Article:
Tsai's victory is a clear and loud message to Beijing: the Taiwanese care more about freedom and democracy than anything else. Beijing will try and make them pay, in more ways than one.
The toxic mix of illicit financing and information warfare will continue to define elections—and that's a threat to the entire democratic world, not just Taiwan
Bipartisan U.S. officials ranging from Mike Pompeo to Ilhan Omar congratulated Taiwanese President Tsai Ing-wen on her dominant re-election victory Saturday.
After a week that feels like an entire year, take a moment to appreciate that the Treaty of Versailles, the World War I peace treaty, came into effect 100 years ago today.
Shen Yi-ming was among those killed when a military helicopter crashed close to the capital Taipei on Thursday.
Beijing considers the island nation to be a part of China and has long vowed to bring it under the control of the Communist Party.
On Tuesday, the Senate unanimously agreed to a new bill fortifying U.S. support for Taiwan, which Beijing considers a future part of a unified China.
Foreign Ministry spokesperson Hua Chunying said China was "strongly indignant" after Pence delivered his speech.
A spokesperson for the Chinese government said Taiwan's offer "helped cover up the criminalities of a small number of violent radicals" and offered them safe haven.
China is facing off with what it considered U.S. interference on two fronts—an $8 billion sale of state-of-the-art fighter jets to Taiwan and support for increasingly violent demonstrations in Hong Kong.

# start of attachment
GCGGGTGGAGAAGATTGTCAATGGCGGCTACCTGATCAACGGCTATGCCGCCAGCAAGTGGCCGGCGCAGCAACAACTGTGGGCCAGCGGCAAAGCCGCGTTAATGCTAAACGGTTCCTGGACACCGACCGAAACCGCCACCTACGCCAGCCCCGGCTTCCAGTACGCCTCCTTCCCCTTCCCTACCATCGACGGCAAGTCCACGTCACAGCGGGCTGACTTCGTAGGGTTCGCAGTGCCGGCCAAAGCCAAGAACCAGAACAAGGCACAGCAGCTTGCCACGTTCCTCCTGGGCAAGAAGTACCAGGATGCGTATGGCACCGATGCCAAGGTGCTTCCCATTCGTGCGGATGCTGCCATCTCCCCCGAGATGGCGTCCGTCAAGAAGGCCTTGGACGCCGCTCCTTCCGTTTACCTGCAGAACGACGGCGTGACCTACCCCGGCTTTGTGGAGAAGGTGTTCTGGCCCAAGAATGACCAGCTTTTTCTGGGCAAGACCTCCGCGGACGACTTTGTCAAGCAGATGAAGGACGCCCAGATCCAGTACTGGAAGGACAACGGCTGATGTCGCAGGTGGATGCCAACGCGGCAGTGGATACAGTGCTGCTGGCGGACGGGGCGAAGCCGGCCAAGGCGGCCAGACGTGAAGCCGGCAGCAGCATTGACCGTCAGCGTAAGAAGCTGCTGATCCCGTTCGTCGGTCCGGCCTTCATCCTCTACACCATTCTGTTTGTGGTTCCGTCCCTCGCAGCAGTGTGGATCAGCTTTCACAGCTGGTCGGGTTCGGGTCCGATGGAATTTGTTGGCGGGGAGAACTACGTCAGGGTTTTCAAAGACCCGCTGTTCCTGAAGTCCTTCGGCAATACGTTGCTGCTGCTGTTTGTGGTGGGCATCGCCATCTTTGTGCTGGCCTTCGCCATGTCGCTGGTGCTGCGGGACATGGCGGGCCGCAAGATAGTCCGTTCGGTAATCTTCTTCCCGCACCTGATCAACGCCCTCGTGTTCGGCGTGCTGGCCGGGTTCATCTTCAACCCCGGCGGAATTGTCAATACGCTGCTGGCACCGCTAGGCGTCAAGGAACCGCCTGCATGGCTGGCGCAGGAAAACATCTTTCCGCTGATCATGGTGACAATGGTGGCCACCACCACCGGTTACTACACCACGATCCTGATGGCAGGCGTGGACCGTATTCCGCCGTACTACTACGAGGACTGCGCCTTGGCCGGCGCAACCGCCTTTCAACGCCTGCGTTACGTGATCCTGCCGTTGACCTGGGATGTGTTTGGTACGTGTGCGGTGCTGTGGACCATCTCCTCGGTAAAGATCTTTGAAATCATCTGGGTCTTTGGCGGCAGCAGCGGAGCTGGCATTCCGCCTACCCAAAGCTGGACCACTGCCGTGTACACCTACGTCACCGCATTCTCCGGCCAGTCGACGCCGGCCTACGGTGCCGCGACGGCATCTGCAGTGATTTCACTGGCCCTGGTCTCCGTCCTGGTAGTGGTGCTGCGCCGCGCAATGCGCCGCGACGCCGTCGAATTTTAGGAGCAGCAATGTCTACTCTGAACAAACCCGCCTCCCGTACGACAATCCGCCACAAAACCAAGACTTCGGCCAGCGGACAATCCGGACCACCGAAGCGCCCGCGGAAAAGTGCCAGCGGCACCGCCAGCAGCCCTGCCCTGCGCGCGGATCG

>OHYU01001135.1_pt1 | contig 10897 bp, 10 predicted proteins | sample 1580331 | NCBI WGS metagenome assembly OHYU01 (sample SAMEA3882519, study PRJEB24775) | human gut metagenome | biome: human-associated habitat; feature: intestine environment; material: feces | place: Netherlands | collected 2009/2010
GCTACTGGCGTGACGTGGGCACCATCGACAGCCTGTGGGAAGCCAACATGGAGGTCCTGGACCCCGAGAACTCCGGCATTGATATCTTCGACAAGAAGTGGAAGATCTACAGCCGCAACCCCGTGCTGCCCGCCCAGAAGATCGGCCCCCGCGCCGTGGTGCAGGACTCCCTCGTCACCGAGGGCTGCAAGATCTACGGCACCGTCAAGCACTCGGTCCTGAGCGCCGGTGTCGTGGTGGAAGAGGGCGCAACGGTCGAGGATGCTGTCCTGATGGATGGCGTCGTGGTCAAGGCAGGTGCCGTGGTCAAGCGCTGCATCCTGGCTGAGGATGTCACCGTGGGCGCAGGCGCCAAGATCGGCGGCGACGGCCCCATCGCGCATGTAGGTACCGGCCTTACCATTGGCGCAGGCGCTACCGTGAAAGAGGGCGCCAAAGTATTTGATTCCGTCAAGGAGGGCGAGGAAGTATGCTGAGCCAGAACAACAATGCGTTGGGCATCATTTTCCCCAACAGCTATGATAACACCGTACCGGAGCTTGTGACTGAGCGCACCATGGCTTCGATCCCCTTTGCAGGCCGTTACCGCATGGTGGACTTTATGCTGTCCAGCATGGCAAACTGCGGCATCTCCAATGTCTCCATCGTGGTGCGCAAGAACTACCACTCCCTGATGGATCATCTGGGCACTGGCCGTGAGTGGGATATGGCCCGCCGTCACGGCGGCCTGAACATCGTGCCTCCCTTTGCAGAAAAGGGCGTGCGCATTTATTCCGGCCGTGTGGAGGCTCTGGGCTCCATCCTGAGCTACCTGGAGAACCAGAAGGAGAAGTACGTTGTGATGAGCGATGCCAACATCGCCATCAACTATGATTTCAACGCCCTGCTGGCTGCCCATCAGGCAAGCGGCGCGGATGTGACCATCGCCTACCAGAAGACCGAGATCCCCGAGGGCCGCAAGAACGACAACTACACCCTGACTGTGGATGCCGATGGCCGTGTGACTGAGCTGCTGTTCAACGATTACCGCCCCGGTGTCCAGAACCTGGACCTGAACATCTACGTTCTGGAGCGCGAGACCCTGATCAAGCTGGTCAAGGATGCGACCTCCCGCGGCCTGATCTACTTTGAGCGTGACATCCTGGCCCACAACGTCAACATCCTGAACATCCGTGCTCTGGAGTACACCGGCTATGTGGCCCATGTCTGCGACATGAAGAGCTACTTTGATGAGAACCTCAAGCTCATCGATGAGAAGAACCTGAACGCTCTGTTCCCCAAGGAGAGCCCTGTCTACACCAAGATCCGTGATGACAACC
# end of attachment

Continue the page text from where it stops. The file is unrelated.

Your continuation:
Taiwan is likely to shift further away from Beijing as a result of the developments in Hong Kong, no matter who wins the upcoming presidential election.
"The way forward is genuine democratic elections, not violence in the streets," Taiwanese Foreign Minister Joseph Wu said.
China is far more dependent on trade today than it was during the crackdown on 1989. But Xi also wants to resolve the situation promptly.
The State Department last week approved a $2.2 billion weapons deal with Taiwan prompting condemnation from Beijing.
Earlier this week the State Department approved a $2.2 billion military package for Taiwan, prompting Chinese condemnation.
Tensions in the Pacific run high between the U.S. and China over the independence of Taiwan and territorial claims in the South China Sea.
A Global Times op-ed said the U.S. is "far more sensitive than its allies."
The Global Times warned that the U.S. would be "bound to pay the price" if it acts aggressively over Taiwan.
State media dismissed criticism after two Chinese fighter jets crossed the "middle line" between the mainland and Taiwan on Sunday.
Chinese authorities confiscated and destroyed 803 boxes containing the 28,908 "problematic" maps.
Chinese General Wang Weixing argued that if reunited with Beijing, Taiwan would retain significant political, economic and diplomatic independence.
New Zealand opposition leader says incident shows how ties between New Zealand and China are worsening.
Far too many people in Taiwan simply do not trust the Chinese government.
A foreign ministry spokesperson said the Pentagon report was "extremely unprofessional and contained absurd accusations."
The U.S. Defense Intelligence Agency has been warned Beijing's modernized forces "will enable China to impose its will."
"The Taiwan issue is a matter of China's internal affairs," General Li Zuocheng said.
The comments came just days after Xi reserved the right to use force to bring Taiwan under the mainland's control.
Beijing and Washington vie for influence in the Asia-Pacific as China presses strategic regional goals.
However, Scott Chen asserted that he was a supporter of gay marriage.